Director: Valentina Sudakova
Reviewer: Lu Greer
Sleeping Beauty is a fairy tale which has seen many incarnations, from multiple ballet companies to pantomimes, which often means that new runs of it are forced to try and modernise and to adapt their performances. The Russian State Ballet, however, chooses to keep things very traditional in both costume and in setting (Dmitry Tcherbadzhi), but with the fresh and dynamic choreography (Marius Petipa and Sergei Bobrov) they well and truly bring the story to life once again.
The choice of traditional costume allows for stunning floor sweeping gowns in silks and lace paired with feathers and cloaks, which when accompanied by the pastel colours of the fairies creates visually stunning court scenes even before the audience is drawn in by the beauties and nuances of the dance. What allows the audience to be so captivated though is not just the dance, but the exemplary performance of the Orchestra of Siberia, led by Alexander Yudasin. It would be easy to overlook the orchestra as the music of Tchaikovsky is played with such subtlety that it seems entirely natural to the dance, but it is this that marks them as a truly exemplary orchestra.
The entire troupe, while young, handles the choreography with a maturity and a confidence. That being said, there are points in the performance when it feels that while the dancers are competently dancing the steps there is a lack of emotion which at times disconnects the audience from the story and makes it a little difficult to follow in points. Also, the portrayal of Carabosse (Egor Osokin) becomes somewhat more panto than ballet, and while Osokin gives the audience much more than the rest of the ensemble in the way of expression, the juxtaposition between his exuberance and their reserved portrayal makes the performance a little awkward in places.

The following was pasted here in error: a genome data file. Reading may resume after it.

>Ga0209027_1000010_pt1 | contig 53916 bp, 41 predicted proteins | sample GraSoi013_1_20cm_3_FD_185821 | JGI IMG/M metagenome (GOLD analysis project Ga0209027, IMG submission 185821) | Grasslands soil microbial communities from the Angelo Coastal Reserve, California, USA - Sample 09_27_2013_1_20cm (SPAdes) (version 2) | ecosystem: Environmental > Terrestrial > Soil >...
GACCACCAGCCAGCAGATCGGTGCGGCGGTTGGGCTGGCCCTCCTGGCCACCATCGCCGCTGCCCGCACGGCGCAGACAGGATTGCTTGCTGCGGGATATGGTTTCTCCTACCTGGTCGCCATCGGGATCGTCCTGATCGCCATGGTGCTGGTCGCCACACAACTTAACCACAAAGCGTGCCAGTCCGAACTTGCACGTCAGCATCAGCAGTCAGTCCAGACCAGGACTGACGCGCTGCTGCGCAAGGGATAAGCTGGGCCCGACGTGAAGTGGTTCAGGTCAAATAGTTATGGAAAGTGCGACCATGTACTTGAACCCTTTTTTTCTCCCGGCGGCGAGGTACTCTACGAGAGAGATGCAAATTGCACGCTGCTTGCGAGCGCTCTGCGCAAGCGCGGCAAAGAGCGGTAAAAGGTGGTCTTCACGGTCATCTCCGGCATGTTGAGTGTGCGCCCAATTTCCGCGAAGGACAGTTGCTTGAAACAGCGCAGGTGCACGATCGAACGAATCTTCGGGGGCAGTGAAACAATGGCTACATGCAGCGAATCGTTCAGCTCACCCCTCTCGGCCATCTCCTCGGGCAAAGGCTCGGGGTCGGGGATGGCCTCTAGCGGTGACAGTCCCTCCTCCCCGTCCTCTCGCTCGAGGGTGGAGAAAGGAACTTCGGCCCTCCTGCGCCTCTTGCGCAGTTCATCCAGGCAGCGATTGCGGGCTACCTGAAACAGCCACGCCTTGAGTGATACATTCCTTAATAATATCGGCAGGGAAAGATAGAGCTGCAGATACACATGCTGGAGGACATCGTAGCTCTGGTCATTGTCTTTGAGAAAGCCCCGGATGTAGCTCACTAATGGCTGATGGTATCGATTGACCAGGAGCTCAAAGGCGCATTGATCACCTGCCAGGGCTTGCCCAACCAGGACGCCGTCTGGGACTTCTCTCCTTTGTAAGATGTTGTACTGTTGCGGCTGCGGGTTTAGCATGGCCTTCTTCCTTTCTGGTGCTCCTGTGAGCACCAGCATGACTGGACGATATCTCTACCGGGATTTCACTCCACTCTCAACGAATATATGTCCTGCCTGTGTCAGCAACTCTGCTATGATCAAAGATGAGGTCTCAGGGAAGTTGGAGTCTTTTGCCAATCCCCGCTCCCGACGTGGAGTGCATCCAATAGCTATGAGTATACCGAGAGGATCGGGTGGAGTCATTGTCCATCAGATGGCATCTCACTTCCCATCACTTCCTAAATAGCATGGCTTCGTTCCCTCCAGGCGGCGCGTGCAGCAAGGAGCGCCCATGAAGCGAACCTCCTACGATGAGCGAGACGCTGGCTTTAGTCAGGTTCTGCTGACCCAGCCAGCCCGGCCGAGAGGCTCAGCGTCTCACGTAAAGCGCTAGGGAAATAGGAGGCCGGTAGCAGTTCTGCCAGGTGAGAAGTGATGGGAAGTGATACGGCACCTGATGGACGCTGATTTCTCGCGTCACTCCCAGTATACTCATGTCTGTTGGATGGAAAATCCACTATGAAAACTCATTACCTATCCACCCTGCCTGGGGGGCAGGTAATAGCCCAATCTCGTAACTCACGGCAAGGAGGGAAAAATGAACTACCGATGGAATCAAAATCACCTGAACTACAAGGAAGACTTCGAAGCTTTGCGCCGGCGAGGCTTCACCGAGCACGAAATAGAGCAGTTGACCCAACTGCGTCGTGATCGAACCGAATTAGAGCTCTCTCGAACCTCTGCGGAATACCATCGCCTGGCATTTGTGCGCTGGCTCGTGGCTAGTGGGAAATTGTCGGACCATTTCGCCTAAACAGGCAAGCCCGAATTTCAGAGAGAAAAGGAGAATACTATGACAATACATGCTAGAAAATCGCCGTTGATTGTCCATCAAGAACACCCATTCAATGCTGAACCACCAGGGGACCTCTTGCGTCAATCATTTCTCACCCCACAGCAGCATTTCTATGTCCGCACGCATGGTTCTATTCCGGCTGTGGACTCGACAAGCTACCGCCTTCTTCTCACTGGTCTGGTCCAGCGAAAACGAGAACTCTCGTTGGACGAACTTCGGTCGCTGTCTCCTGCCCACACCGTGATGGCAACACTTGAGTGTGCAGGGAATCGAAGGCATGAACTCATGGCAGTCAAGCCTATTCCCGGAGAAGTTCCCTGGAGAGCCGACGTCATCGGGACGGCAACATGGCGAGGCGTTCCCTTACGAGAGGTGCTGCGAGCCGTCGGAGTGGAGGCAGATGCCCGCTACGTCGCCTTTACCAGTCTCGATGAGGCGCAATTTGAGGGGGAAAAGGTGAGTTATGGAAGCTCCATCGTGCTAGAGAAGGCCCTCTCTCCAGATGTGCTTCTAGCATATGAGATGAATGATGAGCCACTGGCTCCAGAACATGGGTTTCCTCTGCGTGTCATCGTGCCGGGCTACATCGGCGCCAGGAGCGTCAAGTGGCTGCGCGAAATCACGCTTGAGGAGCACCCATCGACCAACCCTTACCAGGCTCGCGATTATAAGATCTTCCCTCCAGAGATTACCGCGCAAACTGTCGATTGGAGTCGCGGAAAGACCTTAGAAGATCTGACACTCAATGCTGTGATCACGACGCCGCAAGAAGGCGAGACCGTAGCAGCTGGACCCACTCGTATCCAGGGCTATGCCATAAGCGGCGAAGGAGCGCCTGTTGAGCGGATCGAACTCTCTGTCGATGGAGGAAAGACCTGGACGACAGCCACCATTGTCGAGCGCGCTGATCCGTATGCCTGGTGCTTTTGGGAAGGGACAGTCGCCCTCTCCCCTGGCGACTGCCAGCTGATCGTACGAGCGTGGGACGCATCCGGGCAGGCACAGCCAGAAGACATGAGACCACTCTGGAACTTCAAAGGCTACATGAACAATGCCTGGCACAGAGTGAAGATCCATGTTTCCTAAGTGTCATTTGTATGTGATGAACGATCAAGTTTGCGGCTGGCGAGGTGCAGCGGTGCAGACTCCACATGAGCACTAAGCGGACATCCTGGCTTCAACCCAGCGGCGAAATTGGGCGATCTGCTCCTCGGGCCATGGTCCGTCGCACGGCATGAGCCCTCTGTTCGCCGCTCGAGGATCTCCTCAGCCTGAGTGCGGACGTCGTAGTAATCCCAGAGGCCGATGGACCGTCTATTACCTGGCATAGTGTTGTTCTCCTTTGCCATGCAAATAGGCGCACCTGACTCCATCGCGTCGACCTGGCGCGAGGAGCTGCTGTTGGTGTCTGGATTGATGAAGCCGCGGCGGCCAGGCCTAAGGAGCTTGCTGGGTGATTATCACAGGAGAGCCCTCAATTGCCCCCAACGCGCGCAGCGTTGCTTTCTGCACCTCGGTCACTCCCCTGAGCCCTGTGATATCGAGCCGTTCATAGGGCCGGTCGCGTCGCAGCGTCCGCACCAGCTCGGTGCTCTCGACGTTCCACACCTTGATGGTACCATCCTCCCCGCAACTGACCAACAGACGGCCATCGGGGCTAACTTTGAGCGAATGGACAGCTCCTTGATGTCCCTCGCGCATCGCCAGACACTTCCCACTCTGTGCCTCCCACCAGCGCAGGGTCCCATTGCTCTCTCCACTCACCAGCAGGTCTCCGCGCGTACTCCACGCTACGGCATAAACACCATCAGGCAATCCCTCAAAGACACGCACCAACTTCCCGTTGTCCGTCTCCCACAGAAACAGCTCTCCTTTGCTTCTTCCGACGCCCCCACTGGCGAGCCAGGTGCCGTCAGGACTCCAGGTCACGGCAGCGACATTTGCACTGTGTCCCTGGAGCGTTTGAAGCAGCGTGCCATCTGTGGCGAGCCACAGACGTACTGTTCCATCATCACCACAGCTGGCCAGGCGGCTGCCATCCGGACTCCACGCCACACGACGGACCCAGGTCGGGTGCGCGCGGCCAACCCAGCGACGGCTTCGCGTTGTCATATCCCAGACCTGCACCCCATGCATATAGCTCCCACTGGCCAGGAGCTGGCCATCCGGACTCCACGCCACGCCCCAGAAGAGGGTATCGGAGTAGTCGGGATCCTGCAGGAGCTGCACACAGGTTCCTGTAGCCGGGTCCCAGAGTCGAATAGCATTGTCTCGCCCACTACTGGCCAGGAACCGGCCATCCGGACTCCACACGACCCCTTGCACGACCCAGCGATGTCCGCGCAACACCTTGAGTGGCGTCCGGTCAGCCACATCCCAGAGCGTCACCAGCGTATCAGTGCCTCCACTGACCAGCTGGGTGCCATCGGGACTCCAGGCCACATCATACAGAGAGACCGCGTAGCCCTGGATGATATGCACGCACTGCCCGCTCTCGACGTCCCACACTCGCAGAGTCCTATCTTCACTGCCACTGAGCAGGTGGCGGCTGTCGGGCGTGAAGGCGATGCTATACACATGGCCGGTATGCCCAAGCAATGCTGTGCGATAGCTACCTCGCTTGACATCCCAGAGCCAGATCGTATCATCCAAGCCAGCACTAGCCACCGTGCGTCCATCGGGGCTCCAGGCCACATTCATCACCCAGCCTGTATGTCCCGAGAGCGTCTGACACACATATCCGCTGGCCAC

Anastasia Kazantseva as the Lilac Fairy, however, is utterly sublime throughout. Her performance marries the carefree fun of the fairies with the control and precision necessary to ballet, which keeps the audience utterly enthralled every time she steps onto the stage.
Overall, this is an elegant performance, which while being a little disconnected in points and pantomimic in others is still very accomplished and visually stunning. While a little reserved it is still an excellent example of traditional ballet and storytelling.
Runs Until 17th February